Life has ups and downs no matter where we are, but a process like this amazes me of how intense these can get.  It seems that every time we try to plot out plans for even a week in advance, we are thrown a twist and need to adjust things.  So, we ask for continued grace to be able to deal with what’s immediately before us and trust that we’ll be able to handle the rest when we get there.


As tumultuous as this place is, tonight I am so grateful for the people who work here and are courageous enough to involve themselves in such extremes for people like us who are struggling through them.  We’re in Nurse Katrine’s care tonight—and I don’t just mean Rudy (amidst everything else, she was just kind enough to bring us tea).  Tonight we continue to pray for Rudy; that tomorrow would bring clarity for his next steps.  We also  pray for those dear to us in Santa Barbara and what they might be facing right now.

Move over, Kevin Bacon…

You might recall in my recent post on Dan Levi that I joked that I was waiting for the next “small world” connection we would make.  Well, Dan forwarded my post to his dad, Ilan Levy, who sent me an e-mail pointing out the following:

In addition to the many connections you made with Dan (Stanford, NJ, Morristown, Santa Barbara, …Free food…) I may have another link to offer:  Your last name GEYLING – triggered my memory of a FRANZ GEYLING from Bell Labs.  This man, Franz Geyling, was a Department Head at the Whippany Labs and also a “specialist recruiter” for Bell Labs at Stanford.  [“Specialist recruiting” meant the targeted recruitment of MS and Ph.D. candidates in specific specialties that Bell Labs needed.]  He recruited me in 1969 to join Bell Labs in Whippany where I started a very satisfying 27-year-long career.  I owe him a debt of gratitude for this pivotal “first real job” that lasted 27 years.

The connections just keep on coming.  Yes, this is my dad, who also happened to recruit me for my first job.   Isn’t it a long driveway, Ilan?  How long did it take you to shovel the snow off it?  Oh wait, as you used descriptors of “satisfying” and “gratitude” maybe he recruited you for a different job.

Over the past few months several friends have pointed out that, while this is a journey we never would have chose, there are unique discoveries and richness to be found.  I am so thankful for everyone directly involved in Rudy’s care, but smile that it gives me another reason to be grateful for my dad.  Thanks, Dad!

Homage to a Hero: Dr. Dan Levi

Another one of the people who have been such an encouragement along the way.


Upon learning of Rudy’s diagnosis, the efforts I made to research HLHS treatment at UCLA led me to the Pediatric Cardiology website.  As I looked for points of contact, I came across Dan Levi’s webpage where two things caught my eye:  a title listing him as Director of the Pediatric Cardiology Fellowship and an undergraduate degree from Stanford.  I confess I’m not a very good alum and can’t remember a time I played the alma mater card (after all, it might not mean anything more than my dad and his writing a lot of checks to the same place 20 yrs ago), but it was worth a shot if it served to give me some leverage with someone in authority in the place my son needed treatment.  So I sent an e-mail explaining our diagnosis, asked what treatment might look like at UCLA and closing by pointing out our common Stanford tie but making it clear that this didn’t imply any inappropriate obligation.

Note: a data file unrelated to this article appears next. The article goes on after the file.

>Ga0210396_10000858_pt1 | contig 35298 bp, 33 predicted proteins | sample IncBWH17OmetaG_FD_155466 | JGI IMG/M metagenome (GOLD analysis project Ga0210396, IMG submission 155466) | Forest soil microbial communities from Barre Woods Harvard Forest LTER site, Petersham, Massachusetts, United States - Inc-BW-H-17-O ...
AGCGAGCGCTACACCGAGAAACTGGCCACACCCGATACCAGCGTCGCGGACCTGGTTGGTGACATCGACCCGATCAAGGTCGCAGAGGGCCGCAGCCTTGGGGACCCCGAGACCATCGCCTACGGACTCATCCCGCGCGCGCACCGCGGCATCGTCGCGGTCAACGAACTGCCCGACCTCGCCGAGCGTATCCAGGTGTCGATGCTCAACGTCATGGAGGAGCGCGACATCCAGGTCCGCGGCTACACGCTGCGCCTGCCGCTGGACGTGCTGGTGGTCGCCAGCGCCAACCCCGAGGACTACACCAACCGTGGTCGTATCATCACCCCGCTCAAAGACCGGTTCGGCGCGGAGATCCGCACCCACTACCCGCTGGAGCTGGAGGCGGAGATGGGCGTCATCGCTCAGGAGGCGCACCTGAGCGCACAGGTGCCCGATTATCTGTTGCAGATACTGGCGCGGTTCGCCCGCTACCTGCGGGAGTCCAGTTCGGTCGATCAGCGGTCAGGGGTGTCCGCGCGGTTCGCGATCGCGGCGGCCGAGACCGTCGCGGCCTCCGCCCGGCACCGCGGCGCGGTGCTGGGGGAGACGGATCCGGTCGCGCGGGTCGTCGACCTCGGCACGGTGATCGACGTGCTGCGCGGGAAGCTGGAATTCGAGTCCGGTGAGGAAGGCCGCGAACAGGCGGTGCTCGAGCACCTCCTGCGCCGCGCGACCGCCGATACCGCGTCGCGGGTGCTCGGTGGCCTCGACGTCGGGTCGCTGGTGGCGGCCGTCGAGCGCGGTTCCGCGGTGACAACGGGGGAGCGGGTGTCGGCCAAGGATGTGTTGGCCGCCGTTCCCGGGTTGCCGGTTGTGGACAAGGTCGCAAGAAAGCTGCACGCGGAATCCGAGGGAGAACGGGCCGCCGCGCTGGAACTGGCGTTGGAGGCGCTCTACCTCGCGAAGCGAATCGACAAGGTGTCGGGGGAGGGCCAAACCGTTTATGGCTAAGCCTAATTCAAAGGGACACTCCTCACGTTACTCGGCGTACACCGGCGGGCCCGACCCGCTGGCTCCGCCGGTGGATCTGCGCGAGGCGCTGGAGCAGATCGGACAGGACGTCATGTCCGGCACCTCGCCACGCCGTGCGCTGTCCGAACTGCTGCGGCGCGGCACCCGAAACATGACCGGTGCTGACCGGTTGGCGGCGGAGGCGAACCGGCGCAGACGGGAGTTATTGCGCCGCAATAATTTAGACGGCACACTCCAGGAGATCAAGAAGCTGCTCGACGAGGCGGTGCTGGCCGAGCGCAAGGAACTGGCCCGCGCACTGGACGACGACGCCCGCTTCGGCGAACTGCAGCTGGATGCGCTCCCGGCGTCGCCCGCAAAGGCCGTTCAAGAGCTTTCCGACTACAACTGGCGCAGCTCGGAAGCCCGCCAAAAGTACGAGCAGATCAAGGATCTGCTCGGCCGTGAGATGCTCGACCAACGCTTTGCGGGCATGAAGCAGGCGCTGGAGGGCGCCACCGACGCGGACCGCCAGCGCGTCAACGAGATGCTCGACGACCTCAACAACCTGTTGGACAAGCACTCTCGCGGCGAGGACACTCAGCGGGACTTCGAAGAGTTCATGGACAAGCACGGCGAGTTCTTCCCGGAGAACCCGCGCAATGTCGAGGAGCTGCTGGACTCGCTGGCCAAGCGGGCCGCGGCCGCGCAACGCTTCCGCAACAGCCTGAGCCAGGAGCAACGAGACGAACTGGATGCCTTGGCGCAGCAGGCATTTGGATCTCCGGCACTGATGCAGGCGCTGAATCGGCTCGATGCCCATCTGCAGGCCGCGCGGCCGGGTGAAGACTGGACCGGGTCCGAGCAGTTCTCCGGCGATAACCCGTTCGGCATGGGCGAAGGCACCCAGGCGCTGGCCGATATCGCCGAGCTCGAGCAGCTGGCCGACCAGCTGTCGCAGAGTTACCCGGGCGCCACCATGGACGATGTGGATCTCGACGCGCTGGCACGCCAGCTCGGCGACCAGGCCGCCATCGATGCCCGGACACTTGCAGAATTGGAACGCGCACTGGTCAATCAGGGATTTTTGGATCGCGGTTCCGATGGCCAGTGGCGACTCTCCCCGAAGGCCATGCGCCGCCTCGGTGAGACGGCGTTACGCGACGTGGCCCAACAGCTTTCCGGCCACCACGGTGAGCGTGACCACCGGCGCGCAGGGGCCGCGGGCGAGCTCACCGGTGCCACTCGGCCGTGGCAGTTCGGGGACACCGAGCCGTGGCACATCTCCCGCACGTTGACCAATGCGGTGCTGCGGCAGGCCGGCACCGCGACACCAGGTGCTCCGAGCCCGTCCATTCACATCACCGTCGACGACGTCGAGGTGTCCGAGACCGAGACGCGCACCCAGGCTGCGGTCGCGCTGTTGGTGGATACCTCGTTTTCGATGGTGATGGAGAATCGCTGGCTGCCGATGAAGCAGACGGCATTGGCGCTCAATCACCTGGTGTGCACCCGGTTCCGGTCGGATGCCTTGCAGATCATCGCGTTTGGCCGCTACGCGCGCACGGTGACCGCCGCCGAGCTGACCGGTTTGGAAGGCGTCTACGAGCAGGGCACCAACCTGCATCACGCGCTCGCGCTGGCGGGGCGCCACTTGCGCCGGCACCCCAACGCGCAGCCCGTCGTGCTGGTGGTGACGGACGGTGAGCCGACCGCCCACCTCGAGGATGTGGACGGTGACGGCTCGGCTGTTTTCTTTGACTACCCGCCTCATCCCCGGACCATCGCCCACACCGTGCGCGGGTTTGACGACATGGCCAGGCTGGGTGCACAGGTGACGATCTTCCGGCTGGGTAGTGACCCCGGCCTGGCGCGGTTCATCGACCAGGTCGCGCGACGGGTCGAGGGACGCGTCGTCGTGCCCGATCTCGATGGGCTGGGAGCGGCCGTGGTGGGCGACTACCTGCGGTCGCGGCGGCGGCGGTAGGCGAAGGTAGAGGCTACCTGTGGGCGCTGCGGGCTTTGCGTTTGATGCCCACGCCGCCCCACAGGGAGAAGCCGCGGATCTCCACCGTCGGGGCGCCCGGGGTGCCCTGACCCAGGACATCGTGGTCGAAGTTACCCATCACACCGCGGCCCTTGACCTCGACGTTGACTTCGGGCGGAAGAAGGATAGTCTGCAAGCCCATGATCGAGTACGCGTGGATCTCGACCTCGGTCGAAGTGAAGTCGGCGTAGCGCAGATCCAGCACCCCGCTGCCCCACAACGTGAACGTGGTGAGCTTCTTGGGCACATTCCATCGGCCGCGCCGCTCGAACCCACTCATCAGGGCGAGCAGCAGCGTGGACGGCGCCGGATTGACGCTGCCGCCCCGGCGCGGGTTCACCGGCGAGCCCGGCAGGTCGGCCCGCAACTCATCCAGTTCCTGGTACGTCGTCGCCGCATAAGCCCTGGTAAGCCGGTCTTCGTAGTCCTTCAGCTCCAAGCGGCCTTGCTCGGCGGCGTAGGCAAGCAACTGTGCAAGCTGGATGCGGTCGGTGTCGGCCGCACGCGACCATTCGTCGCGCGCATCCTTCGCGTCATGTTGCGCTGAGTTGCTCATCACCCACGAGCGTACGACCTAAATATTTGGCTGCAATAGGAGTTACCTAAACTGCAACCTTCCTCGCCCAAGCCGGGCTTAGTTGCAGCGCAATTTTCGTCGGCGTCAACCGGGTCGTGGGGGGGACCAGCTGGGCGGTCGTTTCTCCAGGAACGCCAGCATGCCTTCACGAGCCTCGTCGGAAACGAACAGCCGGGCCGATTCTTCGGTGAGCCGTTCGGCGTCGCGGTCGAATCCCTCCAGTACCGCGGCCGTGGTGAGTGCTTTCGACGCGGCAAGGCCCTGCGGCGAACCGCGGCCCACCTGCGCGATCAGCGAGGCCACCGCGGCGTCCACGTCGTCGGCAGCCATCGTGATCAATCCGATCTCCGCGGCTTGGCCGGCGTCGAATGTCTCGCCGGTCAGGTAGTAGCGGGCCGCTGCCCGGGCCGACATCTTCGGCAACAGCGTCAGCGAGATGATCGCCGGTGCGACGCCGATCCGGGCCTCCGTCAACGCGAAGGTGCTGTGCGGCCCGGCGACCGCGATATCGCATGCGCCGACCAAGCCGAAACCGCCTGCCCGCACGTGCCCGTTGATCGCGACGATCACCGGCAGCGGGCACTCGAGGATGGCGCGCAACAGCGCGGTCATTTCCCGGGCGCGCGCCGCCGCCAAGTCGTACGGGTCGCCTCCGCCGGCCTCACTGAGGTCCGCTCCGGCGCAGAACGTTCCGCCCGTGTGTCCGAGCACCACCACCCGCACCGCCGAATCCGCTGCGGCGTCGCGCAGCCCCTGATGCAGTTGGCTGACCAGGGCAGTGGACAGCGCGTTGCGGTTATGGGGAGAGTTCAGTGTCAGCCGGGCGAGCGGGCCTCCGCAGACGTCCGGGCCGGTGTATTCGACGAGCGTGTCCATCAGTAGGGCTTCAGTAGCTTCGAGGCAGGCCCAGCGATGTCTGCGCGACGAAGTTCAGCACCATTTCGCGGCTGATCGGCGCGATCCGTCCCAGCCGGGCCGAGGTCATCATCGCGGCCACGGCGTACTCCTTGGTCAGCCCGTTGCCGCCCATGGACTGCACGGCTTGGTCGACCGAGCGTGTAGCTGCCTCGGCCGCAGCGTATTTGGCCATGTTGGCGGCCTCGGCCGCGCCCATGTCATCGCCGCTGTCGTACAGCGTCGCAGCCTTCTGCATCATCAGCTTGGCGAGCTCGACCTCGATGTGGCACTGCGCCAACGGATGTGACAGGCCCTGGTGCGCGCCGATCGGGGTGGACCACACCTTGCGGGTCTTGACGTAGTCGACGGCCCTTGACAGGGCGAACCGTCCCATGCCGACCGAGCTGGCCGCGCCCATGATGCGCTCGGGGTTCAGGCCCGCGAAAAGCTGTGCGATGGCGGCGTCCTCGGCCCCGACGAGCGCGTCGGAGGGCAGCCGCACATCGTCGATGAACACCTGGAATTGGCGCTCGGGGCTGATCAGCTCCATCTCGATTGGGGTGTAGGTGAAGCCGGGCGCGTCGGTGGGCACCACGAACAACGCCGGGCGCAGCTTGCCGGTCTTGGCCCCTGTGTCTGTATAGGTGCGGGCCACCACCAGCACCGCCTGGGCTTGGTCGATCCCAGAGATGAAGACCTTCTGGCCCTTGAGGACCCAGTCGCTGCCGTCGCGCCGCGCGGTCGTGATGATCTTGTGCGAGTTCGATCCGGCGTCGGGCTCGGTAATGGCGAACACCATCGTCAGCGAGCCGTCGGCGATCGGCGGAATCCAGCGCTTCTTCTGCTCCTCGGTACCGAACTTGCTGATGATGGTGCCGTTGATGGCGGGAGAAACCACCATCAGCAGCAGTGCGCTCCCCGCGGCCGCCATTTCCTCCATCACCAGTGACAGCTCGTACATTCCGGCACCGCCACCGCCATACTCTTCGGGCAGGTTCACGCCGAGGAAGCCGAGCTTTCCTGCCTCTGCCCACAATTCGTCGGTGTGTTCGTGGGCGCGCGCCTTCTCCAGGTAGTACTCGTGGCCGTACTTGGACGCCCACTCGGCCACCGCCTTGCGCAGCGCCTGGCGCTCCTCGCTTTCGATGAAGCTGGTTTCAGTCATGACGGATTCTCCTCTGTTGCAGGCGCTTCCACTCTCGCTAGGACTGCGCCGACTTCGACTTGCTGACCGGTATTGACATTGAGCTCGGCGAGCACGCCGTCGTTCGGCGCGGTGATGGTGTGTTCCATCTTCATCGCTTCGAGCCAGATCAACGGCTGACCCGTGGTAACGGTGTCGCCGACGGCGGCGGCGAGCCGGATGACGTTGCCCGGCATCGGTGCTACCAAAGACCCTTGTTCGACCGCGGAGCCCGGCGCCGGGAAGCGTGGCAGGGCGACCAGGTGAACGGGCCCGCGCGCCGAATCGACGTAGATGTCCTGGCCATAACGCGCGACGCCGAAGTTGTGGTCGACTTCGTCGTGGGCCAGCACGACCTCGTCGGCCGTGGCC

The next day, just minutes after I got a “GO CARDINAL” e-mail telling me he would be calling shortly, Dan rang me on my cell phone.  Consistent with the conversation I had a day earlier with Gary Satou, I found comfort in speaking to someone knowledgeable in the scary mystery thrust on us.  Dan had good information, wise counsel and, more than anything, apparently as much time as I needed to ask questions and have information repeated.  He informed me of the steps UCLA had taken recently specifically in bringing on Brian Reemtsen to handle cases like ours.  He made it clear that I should contact him via phone or e-mail at any time if I had need.


Rudy’s early arrival prevented any chance of us having a chance to get acquainted ahead of time, but shortly after Rudy was placed in the CTICU, I met Dan in person.  I’m beginning to fear conversations with Dan as with each one we land on another common connection:  Stanford, people at Stanford, his parents live in SB, I’m acquainted with his aunt and uncle, we were born in the same town in NJ…I fear we’re not far from discovering that I bullied him at summer camp or egged his car in high school.


We’ve discovered so much about each other because Dan is personable and makes a point of stopping by and checking on us about as much as he checks on Rudy.  Right now, he’s not directly involved in Rudy’s care but, like most around here, seems to keep tabs on the Norwood patient.  There have been a few days where he’s come by and made mention that he wasn’t actually on floor duty.  Before we could compliment him on his dedication he explained, “I only come up here because the tea is free and buying it downstairs everyday would be really expensive.”  Given my reputation in every place I’ve worked of making excuses to drop by offices with free coffee and tasty snacks, I applaud Dan.


As Monday was a particularly rough day that left us unsettled, Trish and I were touched that he made a point of stopping in quickly just to offer some empathy stating “I don’t want to come by when things are only going well”.  In the years ahead, his specialty of heart catheterization will have him involved with some of Rudy’s key procedures down the line.  We’re grateful that coming back to UCLA for these will not only be a chance to receive excellent care, but a chance to see a friend.